Here’s the California code that addresses the petition form, and voters who sign it:

Some of the most questionable signature lines appear to contain information on multiple lines written by one person, clearly breaking the Elections Code rule that requires each individual petitioner sign all the information with his or her own hand. In a few instances, it appears that the signers may have attempted to circumvent this rule and deceive an observer by having one person’s name in upper case, while another person’s information, for example, is written in lower case. This is the situation in lines 9 and 10 on Supervisor Chimenti’s petition. The upper-lower case anomaly appears on other petitions; almost as if some of the signers were coached that switching from upper to lower case printing was one way to avoid detection. Even so – upper or lower case writing aside, there are instances where it’s obvious that one person wrote both versions.

Dubious signatures were present on Moty’s petition, too. Note, for example, the similarities in lines 3 and 23 with the names Kathryn J. Stainbrook and Marty Stainbrook. Note how although Kathryn J. Stainbrook’s name is lower case, and Marty G. Stainbrook’s name is upper case, the handwriting that penned 4660 Oak Glen on both lines appears nearly identical. Likewise, notice lines 7, 8 and 9 on Moty’s recall petition, and the matching trio of Stokes names, and how the printed names and addresses are nearly carbon copies of one another, suggesting that one person wrote the names and addresses for all three Stokes. Finally, lines 15 and 16 on Moty’s petition features the Wilsons and matching handwriting, leading to the impression that one person wrote on both lines. This is a violation of the Elections Code rules.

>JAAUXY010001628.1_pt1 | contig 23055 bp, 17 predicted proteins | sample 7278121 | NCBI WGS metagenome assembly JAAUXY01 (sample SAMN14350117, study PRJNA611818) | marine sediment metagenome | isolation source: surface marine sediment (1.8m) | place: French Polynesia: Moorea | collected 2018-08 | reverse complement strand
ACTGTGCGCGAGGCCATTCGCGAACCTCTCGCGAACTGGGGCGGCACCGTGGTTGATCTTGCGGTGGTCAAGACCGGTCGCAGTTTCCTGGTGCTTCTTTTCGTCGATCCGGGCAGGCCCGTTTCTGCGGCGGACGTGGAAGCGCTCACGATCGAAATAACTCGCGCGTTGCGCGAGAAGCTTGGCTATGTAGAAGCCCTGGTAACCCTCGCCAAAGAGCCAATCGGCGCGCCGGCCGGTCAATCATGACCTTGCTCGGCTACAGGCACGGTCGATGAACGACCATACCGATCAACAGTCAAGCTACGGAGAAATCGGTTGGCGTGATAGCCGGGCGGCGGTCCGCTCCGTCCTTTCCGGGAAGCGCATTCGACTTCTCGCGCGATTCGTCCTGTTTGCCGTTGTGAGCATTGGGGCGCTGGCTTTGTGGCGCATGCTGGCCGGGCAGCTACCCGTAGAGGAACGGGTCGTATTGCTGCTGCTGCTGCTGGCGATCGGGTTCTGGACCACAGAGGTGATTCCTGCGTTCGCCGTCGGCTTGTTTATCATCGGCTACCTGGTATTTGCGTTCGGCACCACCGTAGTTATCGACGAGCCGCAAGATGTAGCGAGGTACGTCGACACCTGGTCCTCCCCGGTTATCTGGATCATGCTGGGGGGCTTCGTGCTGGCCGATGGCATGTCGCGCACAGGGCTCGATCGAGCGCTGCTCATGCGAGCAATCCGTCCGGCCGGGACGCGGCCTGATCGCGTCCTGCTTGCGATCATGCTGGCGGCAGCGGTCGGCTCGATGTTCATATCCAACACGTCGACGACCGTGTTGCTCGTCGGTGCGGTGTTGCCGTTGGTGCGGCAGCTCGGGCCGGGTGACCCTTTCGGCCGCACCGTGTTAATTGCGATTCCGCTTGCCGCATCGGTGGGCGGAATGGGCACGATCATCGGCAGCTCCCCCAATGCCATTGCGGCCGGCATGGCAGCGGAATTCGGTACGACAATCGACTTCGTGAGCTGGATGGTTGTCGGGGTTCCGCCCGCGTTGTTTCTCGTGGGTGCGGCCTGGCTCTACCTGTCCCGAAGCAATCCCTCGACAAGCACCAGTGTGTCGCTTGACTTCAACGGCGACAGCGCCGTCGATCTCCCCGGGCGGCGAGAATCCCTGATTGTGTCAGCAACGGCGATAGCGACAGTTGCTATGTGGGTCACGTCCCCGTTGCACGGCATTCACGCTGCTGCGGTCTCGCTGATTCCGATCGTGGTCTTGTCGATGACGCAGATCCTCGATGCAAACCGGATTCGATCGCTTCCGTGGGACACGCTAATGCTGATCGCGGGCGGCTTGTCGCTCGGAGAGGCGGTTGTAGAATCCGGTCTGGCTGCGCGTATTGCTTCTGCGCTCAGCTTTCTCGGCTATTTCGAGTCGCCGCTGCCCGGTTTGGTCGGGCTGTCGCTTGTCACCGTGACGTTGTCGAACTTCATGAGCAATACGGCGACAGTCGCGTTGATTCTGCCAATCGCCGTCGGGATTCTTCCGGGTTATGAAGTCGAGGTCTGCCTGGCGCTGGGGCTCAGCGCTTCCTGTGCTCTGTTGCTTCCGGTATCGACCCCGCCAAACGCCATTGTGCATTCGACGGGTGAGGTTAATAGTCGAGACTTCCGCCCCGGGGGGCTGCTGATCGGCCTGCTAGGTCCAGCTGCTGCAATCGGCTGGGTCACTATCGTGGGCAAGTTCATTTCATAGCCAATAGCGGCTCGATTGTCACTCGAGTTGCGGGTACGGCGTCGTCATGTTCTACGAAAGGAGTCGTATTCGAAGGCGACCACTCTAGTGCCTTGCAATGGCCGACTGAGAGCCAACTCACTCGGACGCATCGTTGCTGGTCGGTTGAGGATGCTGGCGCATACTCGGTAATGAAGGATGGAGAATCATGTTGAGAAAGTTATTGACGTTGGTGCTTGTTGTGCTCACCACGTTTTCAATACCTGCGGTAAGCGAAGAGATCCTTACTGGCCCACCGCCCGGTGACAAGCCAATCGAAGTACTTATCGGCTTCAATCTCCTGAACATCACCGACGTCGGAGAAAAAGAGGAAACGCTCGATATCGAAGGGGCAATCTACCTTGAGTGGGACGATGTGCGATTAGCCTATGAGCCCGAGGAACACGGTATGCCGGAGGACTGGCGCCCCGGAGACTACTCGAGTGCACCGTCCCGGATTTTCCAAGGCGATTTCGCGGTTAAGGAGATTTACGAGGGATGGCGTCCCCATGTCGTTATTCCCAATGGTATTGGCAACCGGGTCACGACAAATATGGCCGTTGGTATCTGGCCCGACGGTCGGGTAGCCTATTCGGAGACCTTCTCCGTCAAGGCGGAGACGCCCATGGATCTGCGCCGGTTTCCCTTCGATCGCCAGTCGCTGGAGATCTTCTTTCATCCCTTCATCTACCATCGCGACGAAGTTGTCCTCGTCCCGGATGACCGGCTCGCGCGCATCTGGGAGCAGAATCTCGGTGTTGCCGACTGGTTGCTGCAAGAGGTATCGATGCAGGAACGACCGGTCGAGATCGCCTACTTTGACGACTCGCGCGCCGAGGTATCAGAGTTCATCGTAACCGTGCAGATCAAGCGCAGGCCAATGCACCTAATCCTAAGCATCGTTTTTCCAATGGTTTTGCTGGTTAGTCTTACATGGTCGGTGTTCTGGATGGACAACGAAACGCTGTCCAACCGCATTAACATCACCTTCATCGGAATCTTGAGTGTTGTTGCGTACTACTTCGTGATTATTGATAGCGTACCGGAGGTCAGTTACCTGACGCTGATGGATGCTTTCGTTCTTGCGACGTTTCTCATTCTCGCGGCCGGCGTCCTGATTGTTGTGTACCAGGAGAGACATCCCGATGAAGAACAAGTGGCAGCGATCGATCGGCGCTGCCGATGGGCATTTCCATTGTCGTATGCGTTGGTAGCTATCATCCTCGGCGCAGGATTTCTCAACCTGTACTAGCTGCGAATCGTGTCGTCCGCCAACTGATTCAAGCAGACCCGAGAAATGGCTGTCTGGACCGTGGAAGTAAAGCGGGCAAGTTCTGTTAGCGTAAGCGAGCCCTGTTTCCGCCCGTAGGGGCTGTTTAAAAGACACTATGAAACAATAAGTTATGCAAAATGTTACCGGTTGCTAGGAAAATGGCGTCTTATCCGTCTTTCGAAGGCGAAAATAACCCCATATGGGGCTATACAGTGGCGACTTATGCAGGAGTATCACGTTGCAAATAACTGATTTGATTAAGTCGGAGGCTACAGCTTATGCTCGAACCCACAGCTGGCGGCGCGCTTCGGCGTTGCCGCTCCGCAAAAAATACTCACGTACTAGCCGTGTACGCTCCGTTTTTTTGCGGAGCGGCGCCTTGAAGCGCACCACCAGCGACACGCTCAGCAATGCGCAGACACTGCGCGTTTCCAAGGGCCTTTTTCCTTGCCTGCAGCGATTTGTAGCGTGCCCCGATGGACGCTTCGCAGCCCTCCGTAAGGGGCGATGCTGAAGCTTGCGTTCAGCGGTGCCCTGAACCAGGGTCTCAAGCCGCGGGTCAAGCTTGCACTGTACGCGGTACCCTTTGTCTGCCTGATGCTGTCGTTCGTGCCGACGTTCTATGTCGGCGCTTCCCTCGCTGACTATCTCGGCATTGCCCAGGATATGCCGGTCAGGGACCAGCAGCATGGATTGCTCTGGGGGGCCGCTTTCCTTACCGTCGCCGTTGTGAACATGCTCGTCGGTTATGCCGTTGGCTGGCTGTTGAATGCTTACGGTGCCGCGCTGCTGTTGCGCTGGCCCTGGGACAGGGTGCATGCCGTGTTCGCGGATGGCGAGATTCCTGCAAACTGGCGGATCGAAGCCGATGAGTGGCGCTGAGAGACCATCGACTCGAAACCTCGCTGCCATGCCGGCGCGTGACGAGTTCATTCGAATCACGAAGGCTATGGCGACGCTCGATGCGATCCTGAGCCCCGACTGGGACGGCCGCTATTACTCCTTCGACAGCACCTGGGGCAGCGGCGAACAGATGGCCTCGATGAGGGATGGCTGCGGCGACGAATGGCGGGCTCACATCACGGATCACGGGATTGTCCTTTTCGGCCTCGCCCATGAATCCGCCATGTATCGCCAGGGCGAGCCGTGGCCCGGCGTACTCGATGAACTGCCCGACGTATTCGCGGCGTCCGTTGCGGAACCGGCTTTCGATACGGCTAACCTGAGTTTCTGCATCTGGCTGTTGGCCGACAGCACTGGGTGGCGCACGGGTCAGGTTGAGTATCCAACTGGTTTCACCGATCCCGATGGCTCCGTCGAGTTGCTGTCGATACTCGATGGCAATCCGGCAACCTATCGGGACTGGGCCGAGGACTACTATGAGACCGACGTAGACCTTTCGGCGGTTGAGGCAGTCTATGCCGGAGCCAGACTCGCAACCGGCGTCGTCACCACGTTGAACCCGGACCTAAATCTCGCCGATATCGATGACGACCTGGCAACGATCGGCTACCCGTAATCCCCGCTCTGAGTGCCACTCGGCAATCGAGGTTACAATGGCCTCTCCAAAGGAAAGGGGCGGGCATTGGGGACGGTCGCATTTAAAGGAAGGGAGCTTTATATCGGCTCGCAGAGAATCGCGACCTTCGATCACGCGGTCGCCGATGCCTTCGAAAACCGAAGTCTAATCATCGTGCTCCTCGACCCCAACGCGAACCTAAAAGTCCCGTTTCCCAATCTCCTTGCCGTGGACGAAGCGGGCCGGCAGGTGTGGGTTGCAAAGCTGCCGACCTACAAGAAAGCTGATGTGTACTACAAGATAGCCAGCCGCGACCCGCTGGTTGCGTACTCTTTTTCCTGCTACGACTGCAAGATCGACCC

Finally, some of the most egregious examples were found on Supervisor Rickert’s petition on lines 5, 6, 7, 8, 9, 10 and 11, and lines 30 and 31.

According to a sworn statement by recall organizer Elissa McEuen, copies of notice-of-intent to recall petitions were posted May 1 for at least 10 days at the following “public” locations within each of the districts targeted for recall.

A News Cafe was able to secure copies of those original petitions, and we’ve posted them here them here for your review.

District 1, Supervisor Joe Chimenti

Dill’s Deli, 5132 Caterpillar Way, Redding
Rise Custom Apparel, 1623 Beltline Rd., Redding
The Soundhouse, 1414 Tehama St., Redding

District 2, Leonard Moty

Jones Fort, 1600 E. Cypress Ave., Redding
Happy Valley Market, 6644 Happy Valley Rd., Anderson
Igo Store, 6490 Placer Rd., Igo

District 3, Mary Rickert

True Value Hardware, 9372 Deschutes Rd., Palo Cedro
Premier Oil Change/Palo Cedro, 9402 Deschutes Rd., Palo Cedro
Palo Cedro Feed, 22020 Old 44 Dr., Palo Cedro

After poring over the signature lines and finding so many that looked like they were written by one person, I reached out to Darling-Allen with a number of questions regarding petitions that exhibit possible Elections Code violations.

Here’s her response: